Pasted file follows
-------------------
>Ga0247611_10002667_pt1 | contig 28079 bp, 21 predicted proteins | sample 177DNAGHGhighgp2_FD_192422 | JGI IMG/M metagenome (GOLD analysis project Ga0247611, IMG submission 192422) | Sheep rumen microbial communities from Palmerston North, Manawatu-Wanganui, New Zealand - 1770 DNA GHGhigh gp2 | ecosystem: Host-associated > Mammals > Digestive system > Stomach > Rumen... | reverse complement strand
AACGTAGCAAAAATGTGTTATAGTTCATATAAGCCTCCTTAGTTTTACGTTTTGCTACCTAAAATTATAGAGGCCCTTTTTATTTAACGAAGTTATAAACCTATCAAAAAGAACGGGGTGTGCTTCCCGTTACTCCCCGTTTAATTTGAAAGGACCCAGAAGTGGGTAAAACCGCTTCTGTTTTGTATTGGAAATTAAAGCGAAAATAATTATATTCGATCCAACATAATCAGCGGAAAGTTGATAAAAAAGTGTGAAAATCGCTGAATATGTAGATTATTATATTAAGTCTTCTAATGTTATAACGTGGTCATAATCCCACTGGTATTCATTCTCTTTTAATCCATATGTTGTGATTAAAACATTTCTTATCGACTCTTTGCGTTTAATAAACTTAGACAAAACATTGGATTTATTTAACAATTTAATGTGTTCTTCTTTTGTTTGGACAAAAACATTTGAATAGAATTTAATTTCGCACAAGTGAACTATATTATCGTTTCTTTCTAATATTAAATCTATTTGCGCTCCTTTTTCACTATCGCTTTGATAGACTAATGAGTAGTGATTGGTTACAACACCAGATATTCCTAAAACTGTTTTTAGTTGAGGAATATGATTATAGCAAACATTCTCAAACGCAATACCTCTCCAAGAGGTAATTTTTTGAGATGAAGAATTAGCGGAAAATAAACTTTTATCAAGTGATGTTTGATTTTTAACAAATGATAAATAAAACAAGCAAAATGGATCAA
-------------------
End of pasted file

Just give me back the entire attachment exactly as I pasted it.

>Ga0247611_10002667_pt1 | contig 28079 bp, 21 predicted proteins | sample 177DNAGHGhighgp2_FD_192422 | JGI IMG/M metagenome (GOLD analysis project Ga0247611, IMG submission 192422) | Sheep rumen microbial communities from Palmerston North, Manawatu-Wanganui, New Zealand - 1770 DNA GHGhigh gp2 | ecosystem: Host-associated > Mammals > Digestive system > Stomach > Rumen... | reverse complement strand
AACGTAGCAAAAATGTGTTATAGTTCATATAAGCCTCCTTAGTTTTACGTTTTGCTACCTAAAATTATAGAGGCCCTTTTTATTTAACGAAGTTATAAACCTATCAAAAAGAACGGGGTGTGCTTCCCGTTACTCCCCGTTTAATTTGAAAGGACCCAGAAGTGGGTAAAACCGCTTCTGTTTTGTATTGGAAATTAAAGCGAAAATAATTATATTCGATCCAACATAATCAGCGGAAAGTTGATAAAAAAGTGTGAAAATCGCTGAATATGTAGATTATTATATTAAGTCTTCTAATGTTATAACGTGGTCATAATCCCACTGGTATTCATTCTCTTTTAATCCATATGTTGTGATTAAAACATTTCTTATCGACTCTTTGCGTTTAATAAACTTAGACAAAACATTGGATTTATTTAACAATTTAATGTGTTCTTCTTTTGTTTGGACAAAAACATTTGAATAGAATTTAATTTCGCACAAGTGAACTATATTATCGTTTCTTTCTAATATTAAATCTATTTGCGCTCCTTTTTCACTATCGCTTTGATAGACTAATGAGTAGTGATTGGTTACAACACCAGATATTCCTAAAACTGTTTTTAGTTGAGGAATATGATTATAGCAAACATTCTCAAACGCAATACCTCTCCAAGAGGTAATTTTTTGAGATGAAGAATTAGCGGAAAATAAACTTTTATCAAGTGATGTTTGATTTTTAACAAATGATAAATAAAACAAGCAAAATGGATCAA